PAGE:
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I'm developing a REST service that uses MS Azure Access Control Service for authentication. If the examples are any indication, the typical way to secure a REST service this way would be to provide a global username and pw, private key, or X.509 cert for the protected service. However, I want to use the passive user login mechanism on a mobile device with a flow more like the following:

  1. Unauthenticated user attempts to access protected service from app
  2. Mobile app redirects to browser app (or embedded browser)
  3. User selects identity provider to use for login (facebook, google, etc.) from ACS login page
  4. User enters credentials for identity provider
  5. Browser redirects back to app
  6. App somehow gets the SWT token to use with subsequent REST requests.

I'm stuck at about step 5--getting the SWT token, and the existing examples I've found don't seem to address this scenario. In addition, I'm actually trying to build a proof of concept with a desktop client in WPF, which may complicate things. Can anyone suggest a specific tutorial or a path to pursue that uses the per-user authentication vs. per-service? Thanks.

EDIT: As I'm digging into this deeper, I've realized that the examples posted below (and most others) are based on OAuth WRAP, which has been deprecated in favor of OAuth 2.0. Can anyone suggest a more up to date reference? Googling has turned up http://blogs.msdn.com/b/adventurousidentity/archive/2011/09/18/acs-v2-oauth-2-0-delegation-support-explained.aspx and http://connect.microsoft.com/site1168/Downloads/DownloadDetails.aspx?DownloadID=32719 but they're not the most intuitive.

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I updated my answer. Basically switching from OAuth WRAP to OAuth2 is not that hard. –  Atacan Oct 5 '11 at 1:53
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2 Answers

up vote 3 down vote accepted

You should look into the ACS Windows Phone sample:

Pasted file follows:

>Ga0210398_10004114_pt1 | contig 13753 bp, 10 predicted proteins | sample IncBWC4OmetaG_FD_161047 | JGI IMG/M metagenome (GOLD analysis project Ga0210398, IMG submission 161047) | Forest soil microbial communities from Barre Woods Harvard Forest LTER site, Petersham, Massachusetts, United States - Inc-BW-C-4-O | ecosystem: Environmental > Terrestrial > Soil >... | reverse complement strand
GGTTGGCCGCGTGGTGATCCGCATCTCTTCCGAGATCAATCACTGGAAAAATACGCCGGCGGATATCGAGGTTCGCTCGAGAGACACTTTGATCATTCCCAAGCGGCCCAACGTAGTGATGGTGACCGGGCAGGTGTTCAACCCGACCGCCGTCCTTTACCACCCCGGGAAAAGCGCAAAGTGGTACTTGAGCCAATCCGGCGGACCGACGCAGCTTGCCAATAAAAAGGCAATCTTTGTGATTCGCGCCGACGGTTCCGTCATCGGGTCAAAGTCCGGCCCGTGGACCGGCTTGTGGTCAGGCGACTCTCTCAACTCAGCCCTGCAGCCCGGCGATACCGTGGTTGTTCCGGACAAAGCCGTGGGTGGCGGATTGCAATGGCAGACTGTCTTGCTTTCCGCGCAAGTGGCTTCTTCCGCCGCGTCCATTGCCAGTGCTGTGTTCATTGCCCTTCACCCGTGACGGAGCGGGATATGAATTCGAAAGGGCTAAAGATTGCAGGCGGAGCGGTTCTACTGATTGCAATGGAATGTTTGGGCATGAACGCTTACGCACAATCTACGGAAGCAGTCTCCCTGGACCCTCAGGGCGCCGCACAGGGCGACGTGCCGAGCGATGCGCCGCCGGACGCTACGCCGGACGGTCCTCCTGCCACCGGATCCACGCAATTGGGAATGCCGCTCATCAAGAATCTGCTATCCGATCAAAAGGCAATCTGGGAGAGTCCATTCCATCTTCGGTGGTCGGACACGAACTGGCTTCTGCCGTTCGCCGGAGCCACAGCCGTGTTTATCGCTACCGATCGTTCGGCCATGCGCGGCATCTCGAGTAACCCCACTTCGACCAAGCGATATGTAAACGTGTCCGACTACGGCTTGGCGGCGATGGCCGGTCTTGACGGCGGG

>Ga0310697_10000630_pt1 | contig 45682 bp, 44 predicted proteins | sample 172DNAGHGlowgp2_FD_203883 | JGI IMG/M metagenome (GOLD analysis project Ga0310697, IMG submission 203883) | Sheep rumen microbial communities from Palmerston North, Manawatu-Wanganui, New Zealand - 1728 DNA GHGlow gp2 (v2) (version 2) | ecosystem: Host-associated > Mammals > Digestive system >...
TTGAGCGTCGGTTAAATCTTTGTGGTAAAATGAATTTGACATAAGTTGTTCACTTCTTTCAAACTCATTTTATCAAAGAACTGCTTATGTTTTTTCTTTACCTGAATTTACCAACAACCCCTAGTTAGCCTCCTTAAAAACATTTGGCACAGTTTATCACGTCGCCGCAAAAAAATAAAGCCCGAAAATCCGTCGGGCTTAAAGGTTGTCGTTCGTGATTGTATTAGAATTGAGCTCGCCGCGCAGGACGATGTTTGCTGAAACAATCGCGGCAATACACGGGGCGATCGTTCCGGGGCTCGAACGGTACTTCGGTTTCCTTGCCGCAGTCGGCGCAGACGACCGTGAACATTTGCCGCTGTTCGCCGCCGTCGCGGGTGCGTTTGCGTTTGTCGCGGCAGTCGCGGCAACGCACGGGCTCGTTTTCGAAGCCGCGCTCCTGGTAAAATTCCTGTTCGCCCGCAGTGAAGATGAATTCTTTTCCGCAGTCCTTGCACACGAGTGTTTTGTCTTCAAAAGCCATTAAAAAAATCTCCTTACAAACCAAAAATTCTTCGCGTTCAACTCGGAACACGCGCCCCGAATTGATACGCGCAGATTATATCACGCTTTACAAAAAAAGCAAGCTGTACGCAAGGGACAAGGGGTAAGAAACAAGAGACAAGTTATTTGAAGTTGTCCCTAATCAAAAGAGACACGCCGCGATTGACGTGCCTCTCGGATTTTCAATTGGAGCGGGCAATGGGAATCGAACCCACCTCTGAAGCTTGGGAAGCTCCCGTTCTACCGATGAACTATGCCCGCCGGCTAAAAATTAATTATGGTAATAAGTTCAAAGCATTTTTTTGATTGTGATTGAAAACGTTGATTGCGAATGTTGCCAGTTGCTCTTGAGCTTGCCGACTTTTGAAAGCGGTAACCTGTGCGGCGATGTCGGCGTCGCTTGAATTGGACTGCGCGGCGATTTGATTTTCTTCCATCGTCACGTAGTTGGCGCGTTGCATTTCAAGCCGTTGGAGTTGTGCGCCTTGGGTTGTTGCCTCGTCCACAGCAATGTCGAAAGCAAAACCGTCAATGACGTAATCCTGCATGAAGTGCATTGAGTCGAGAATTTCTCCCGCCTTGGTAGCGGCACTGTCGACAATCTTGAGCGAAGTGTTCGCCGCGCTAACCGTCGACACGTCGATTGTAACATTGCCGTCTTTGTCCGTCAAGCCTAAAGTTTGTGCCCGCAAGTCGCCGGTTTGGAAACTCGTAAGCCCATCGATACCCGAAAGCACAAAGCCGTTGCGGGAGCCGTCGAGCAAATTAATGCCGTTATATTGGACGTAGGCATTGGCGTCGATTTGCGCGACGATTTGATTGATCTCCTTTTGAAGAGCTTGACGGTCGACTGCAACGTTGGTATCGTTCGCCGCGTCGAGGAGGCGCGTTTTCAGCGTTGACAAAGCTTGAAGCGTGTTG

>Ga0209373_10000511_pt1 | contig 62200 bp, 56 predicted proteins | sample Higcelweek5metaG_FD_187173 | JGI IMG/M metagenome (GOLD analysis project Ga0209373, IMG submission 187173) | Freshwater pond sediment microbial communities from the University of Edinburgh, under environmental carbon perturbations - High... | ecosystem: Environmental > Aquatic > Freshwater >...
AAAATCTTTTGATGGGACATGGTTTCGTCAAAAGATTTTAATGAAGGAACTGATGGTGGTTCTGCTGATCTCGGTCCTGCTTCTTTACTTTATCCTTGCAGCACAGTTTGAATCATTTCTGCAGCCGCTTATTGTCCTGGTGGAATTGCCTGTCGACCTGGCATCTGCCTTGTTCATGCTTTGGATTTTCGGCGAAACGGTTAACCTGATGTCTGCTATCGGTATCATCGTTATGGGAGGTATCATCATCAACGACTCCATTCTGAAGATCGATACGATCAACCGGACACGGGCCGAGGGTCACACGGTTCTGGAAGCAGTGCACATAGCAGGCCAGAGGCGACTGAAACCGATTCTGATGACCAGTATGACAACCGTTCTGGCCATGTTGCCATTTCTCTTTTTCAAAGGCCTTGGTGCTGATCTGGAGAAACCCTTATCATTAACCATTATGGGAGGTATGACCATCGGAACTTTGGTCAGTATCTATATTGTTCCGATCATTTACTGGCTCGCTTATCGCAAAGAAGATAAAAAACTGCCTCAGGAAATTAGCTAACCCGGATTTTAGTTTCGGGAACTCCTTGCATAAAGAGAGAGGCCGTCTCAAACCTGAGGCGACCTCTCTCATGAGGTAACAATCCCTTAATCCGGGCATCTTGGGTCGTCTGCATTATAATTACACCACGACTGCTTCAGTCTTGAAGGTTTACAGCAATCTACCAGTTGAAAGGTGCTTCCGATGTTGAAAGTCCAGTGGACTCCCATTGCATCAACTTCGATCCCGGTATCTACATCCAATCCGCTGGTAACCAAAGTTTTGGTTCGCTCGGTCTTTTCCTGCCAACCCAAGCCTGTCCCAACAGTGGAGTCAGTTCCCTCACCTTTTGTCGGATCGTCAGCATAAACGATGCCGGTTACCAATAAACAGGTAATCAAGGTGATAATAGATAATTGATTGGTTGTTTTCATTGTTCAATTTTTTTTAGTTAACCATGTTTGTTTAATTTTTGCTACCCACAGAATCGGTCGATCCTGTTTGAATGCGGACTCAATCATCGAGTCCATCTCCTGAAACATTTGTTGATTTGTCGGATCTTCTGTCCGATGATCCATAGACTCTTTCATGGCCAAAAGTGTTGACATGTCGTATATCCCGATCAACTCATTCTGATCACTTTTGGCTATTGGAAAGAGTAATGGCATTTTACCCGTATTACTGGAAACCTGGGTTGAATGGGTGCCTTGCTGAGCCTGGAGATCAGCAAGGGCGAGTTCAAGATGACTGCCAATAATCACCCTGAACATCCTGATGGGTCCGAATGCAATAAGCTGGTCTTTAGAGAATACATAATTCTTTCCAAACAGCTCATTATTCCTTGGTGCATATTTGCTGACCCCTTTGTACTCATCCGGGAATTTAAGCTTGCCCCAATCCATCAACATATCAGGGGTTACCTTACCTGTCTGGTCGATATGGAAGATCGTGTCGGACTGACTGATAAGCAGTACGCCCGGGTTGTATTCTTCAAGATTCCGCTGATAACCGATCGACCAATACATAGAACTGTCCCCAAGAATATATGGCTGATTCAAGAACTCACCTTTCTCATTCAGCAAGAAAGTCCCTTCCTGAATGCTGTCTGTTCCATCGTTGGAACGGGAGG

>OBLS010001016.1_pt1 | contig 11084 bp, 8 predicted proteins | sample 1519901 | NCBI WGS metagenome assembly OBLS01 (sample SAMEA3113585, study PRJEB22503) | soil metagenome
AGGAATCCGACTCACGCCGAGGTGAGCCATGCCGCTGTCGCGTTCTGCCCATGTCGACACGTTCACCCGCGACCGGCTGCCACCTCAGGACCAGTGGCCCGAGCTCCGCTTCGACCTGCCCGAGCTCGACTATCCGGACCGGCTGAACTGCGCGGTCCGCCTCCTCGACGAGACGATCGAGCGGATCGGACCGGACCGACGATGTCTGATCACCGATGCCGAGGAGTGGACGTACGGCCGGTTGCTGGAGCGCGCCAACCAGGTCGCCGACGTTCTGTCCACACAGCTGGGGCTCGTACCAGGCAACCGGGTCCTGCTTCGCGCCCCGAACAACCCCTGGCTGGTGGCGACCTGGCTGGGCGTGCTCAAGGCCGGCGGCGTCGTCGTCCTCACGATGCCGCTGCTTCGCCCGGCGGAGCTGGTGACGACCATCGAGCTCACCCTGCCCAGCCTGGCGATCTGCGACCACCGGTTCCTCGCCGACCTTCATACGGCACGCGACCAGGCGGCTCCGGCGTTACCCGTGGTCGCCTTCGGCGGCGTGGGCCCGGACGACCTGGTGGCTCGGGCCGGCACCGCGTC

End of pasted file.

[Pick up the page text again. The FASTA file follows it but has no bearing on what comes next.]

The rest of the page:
http://msdn.microsoft.com/en-us/library/gg983271.aspx

Here instead of using Silverlight you will be using WPF. Most of the code should be re-usable. Note that since you are using WPF you will need to register your own object for scripting e.g:

[ComVisibleAttribute(true)]
public class NotifyHandler
{
    public void Notify(string notifyString)
    {
        // Here I have the token.
    }
}

this.webBrowser1.ObjectForScripting = new NotifyHandler();

Update:

The sample above uses OAuth Wrap to contact the secured service. If you would like to use OAuth2 you should change the way the "Authorization" header set:

OAuth WRAP case:

 WebClient client = new WebClient();
 client.Headers["Authorization"] = "OAuth " + _rstrStore.SecurityToken;

OAuth2 case:

 WebClient client = new WebClient();
 client.Headers["Authorization"] = string.Format("OAuth2 access_token=\"{0}\"", token);

You can use the "Simple Service" sample as a guide to implement your token validation in your REST service:

http://msdn.microsoft.com/en-us/library/gg185911.aspx

Yet if you would like to implement a more complete sample you can look at how CustomerInformationService is protected in the CTP version 1.4:

https://connect.microsoft.com/site1168/Downloads/DownloadDetails.aspx?DownloadID=35417

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Thanks. I've been looking at that one. I just didn't understand what was happening until I found the author's blog post on it just now in this similar question: stackoverflow.com/questions/4969755/…. I also had complicated things by using NetFX SWT support for WIF on the server side, which was eating my tokens before they could be received on the client side. –  snort Oct 4 '11 at 16:02
    
I'm more confused than ever now. Is the CustomerInformationService sample not up to date with the latest OAuth spec (tools.ietf.org/html/draft-ietf-oauth-v2-22#section-4.4.2)? The auth code request parameters don't seem to match up. I can't find any consistency in the examples. Are any of you actually using OAuth 2 with ACS? –  snort Oct 5 '11 at 19:15
    
where are you getting "OAuth2 access_token" from? In the OAuth 2 examples you reference, they're using: client.Headers["Authorization"] = OAuth " + _rstrStore.SecurityToken AFAIK. Am I missing something here? –  snort Oct 5 '11 at 19:46
    
To clarify on the examples. The OAuth2 spec has been moving forward. So while in the samples OAuth2 clients and servers are consistant, they do not fully follow the latest OAuth2 spec. The token is coming from the browser. You should look at AccessControlServiceSignIn.xaml.cs, SignInWebBrowserControl_ScriptNotify. –  Atacan Oct 5 '11 at 22:05
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Take a look at this one:

WPF Application With Live ID, Facebook, Google, Yahoo!, Open ID http://social.technet.microsoft.com/wiki/contents/articles/4656.aspx

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Thanks Alik. That does seem to answer the question for the WPF demo case. I'm marking Atacan's response as the answer only because it represents my final goal better (mobile as well as WPF). –  snort Oct 4 '11 at 16:06
    
Alik can you elaborate a little on how the Notify method is supposed to get called from the browser? I'm not seeing this happen. I assume I need to add some script to the response? –  snort Oct 4 '11 at 18:04
    
This is how you do it in WPF app: (blogs.msdn.com/b/alikl/archive/2011/09/09/…) (blogs.msdn.com/b/alikl/archive/2011/09/12/…) –  Alik Levin Oct 10 '11 at 22:58
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